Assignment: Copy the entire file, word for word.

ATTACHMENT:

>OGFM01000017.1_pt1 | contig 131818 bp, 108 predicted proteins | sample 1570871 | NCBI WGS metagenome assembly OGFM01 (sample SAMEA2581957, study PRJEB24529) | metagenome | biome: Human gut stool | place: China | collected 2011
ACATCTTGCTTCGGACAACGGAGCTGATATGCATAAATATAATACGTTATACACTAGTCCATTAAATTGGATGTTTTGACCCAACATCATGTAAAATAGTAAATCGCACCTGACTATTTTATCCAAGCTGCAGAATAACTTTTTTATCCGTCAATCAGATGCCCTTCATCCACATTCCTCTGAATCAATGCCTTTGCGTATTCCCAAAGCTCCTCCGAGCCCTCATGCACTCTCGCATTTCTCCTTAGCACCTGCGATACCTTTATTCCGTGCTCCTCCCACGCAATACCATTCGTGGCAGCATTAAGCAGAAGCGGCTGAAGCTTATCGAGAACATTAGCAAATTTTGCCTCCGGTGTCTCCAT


>OGFM01000017.1_pt1 | contig 131818 bp, 108 predicted proteins | sample 1570871 | NCBI WGS metagenome assembly OGFM01 (sample SAMEA2581957, study PRJEB24529) | metagenome | biome: Human gut stool | place: China | collected 2011
ACATCTTGCTTCGGACAACGGAGCTGATATGCATAAATATAATACGTTATACACTAGTCCATTAAATTGGATGTTTTGACCCAACATCATGTAAAATAGTAAATCGCACCTGACTATTTTATCCAAGCTGCAGAATAACTTTTTTATCCGTCAATCAGATGCCCTTCATCCACATTCCTCTGAATCAATGCCTTTGCGTATTCCCAAAGCTCCTCCGAGCCCTCATGCACTCTCGCATTTCTCCTTAGCACCTGCGATACCTTTATTCCGTGCTCCTCCCACGCAATACCATTCGTGGCAGCATTAAGCAGAAGCGGCTGAAGCTTATCGAGAACATTAGCAAATTTTGCCTCCGGTGTCTCCAT